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From Rembrandt to Mondriaan the Rijksmuseum in Amsterdam Features More Than 100 Artworks Framed With Tru Vue® Optium® Acrylic

  From Rembrandt to Mondriaan the Rijksmuseum in Amsterdam Features More Than
  100 Artworks Framed With Tru Vue® Optium® Acrylic Glazing

   The Netherlands’ Rijksmuseum in Amsterdam re-opens in April following a
                            10-year transformation

Business Wire

AMSTERDAM -- April 5, 2013

Masterpieces from Rembrandt van Rijn to Piet Mondriaan will be seen in a new
light when the Rijksmuseum in Amsterdam re-opens to the public April 13, 2013
following a 10-year transformation. More than 100 pieces are framed with Tru
Vue® Optium® Acrylic Glazing.

Paper conservators Dionysia Christoforou and Leila Sauvage have been framing
artworks with Optium. ( ...

Paper conservators Dionysia Christoforou and Leila Sauvage have been framing
artworks with Optium. (Photo: Rijksmuseum)

The re-opening showcases the museum’s world-famous collection in a striking
sequence of 80 galleries, which tell the story of 800 years of Dutch art and
history from 1200 to the present day. Many of the 8,000 artistic and
historical objects have not been accessible to the public for a decade.

“This way of exhibiting works of art on paper is as close as we can get to
actually putting the works in the hands of the public,” says Idelette van
Leeuwen, the Rijksmuseum’s head of paper conservation. “Tru Vue’s contribution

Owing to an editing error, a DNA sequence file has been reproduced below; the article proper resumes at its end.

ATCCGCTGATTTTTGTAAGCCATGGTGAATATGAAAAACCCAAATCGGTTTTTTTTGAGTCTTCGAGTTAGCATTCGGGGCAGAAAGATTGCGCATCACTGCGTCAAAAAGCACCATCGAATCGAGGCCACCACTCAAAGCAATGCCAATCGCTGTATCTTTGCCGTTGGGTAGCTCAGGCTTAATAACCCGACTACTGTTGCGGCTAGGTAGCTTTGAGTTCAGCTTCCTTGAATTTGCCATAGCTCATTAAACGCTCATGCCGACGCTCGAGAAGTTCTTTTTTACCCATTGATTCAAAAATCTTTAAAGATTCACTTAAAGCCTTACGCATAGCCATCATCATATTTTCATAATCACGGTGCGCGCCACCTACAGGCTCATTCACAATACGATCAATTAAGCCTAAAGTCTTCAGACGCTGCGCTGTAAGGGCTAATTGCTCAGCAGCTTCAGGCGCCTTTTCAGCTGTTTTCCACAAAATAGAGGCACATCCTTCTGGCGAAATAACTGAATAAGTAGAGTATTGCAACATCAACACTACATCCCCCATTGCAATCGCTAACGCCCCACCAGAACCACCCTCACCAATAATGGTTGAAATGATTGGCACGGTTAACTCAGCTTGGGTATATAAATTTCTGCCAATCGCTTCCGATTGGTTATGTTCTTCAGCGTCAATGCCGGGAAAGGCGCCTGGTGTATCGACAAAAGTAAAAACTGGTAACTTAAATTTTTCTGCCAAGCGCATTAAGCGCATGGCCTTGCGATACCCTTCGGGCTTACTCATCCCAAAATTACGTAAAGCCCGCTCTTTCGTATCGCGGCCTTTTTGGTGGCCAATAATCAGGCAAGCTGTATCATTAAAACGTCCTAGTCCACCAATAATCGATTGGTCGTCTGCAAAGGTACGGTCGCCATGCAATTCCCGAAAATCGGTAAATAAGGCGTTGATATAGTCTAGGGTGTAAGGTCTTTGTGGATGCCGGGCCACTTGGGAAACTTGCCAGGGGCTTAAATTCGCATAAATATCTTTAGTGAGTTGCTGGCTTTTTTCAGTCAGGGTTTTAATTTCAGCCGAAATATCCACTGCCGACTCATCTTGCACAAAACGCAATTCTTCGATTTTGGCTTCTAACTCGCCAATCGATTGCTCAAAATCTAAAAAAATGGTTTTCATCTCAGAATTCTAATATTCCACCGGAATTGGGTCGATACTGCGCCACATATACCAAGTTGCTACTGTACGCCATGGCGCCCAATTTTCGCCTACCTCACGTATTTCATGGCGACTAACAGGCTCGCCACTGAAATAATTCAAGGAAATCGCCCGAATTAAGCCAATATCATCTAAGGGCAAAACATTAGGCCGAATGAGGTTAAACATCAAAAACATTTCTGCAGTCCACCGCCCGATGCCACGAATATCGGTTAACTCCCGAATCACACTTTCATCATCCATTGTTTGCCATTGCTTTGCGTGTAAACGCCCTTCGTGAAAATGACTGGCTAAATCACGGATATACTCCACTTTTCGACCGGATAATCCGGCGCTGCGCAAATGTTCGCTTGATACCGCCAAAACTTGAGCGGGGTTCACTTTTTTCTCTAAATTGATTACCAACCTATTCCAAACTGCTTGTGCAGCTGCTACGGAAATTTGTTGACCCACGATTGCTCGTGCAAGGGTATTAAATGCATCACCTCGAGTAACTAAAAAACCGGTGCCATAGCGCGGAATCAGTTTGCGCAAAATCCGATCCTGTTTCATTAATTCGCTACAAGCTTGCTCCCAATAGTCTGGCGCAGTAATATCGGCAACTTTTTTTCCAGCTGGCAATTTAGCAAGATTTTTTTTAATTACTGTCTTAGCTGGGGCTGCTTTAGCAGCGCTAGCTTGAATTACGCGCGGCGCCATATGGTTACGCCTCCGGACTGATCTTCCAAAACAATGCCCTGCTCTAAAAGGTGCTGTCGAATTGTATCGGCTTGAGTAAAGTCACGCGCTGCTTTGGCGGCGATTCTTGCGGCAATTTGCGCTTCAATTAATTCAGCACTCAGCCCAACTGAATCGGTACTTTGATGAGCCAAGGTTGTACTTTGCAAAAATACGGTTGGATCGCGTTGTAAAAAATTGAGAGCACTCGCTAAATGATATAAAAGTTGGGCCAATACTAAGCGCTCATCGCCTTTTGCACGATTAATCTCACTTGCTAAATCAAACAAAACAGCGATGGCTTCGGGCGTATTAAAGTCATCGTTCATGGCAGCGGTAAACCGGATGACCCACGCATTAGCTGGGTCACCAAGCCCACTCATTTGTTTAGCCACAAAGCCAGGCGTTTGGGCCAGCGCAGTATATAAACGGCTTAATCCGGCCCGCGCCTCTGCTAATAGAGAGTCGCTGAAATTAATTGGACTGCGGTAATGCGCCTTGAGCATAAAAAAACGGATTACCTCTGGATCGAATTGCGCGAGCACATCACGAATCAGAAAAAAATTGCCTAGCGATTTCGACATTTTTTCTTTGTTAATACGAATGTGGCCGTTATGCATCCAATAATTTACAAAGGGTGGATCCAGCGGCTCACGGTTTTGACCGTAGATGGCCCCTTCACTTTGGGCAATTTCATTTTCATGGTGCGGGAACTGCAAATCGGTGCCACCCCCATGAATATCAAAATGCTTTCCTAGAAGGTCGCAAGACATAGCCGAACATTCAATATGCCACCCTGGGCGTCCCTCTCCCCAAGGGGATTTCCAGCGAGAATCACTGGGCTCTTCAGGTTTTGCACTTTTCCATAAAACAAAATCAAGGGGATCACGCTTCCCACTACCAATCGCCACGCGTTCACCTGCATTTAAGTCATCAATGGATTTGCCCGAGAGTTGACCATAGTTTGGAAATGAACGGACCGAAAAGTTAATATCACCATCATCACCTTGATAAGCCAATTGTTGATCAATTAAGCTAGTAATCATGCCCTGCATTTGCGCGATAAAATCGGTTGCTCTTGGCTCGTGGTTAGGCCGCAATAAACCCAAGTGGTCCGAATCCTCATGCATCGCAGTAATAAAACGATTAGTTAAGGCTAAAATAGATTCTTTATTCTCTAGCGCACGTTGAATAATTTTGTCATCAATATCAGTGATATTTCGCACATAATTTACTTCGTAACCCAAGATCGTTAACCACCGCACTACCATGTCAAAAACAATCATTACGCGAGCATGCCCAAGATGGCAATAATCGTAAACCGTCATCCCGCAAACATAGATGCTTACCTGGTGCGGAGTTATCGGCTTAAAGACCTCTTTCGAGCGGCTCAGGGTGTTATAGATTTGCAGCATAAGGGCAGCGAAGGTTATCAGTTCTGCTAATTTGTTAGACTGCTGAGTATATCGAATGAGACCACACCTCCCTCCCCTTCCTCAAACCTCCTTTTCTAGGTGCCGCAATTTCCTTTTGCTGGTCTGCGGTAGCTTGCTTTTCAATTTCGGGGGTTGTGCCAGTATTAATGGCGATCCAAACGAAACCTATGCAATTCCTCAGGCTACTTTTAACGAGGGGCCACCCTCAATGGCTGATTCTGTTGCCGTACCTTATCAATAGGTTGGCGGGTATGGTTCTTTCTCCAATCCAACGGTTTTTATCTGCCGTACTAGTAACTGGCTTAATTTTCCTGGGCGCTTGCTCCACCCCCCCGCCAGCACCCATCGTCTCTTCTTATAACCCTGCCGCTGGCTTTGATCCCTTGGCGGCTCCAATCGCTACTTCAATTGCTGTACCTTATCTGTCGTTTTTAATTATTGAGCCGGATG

of Optium for all the frames used for drawings, prints and photographs makes
it possible for the Rijksmuseum to give the public an optimal view of the art
in the new galleries.”

Tru Vue’s international museum and conservation liaison, Rob Lewis, adds,
“Museums around the world depend on Optium Acrylic Glazing to protect,
conserve and display their most valuable and historic collections. This is a
wonderful opportunity to demonstrate the extraordinary clarity of the glazing
material on such significant artworks.”

Van Leeuwen continues, “The anti-reflective coating of Optium reduces
distracting reflections, so that it almost seems as if there is nothing
between the artwork and the viewer. The viewer can study the art from a very
short distance without endangering it. This allows for a close, almost
intimate experience of the art.”

Larson-Juhl, a global producer and distributor of premium framing materials,
has provided the Rijksmuseum with mat boards and specialty papers for many
years, and now, with Tru Vue’s Optium Museum Acrylic®. “The use of Optium is
growing rapidly for framing valuable and famous works of art, both graphic art
and oil paintings. This glass ensures both the best optical representation of
art and guarantees the highest amount of protection for the valuable piece of
art,” says Mariёtte Van der Pasch, account manager at Larson-Juhl in the
Netherlands.

Tru Vue has worked closely with the museum community to develop this product
to meet superior, aesthetic standards, as well as conservation standards. Van
Leeuwen agrees, “Optium combines three properties in one product that are
important to the conservation department: It protects the artwork against
light damage because it blocks 99% of UV light. The anti-static coating makes
it safe for use with friable media, such as charcoal, red chalk and pastel.”

Thirdly, van Leeuwen notes, “Because works on paper are vulnerable to damage
from exposure to light, they can be exhibited for only short periods. Thus the
selection of works on paper on view in the galleries will be changed every
four months. This makes it unavoidable that frames and the glazing are handled
and cleaned often. Optium has the advantage of being shatter-resistant, and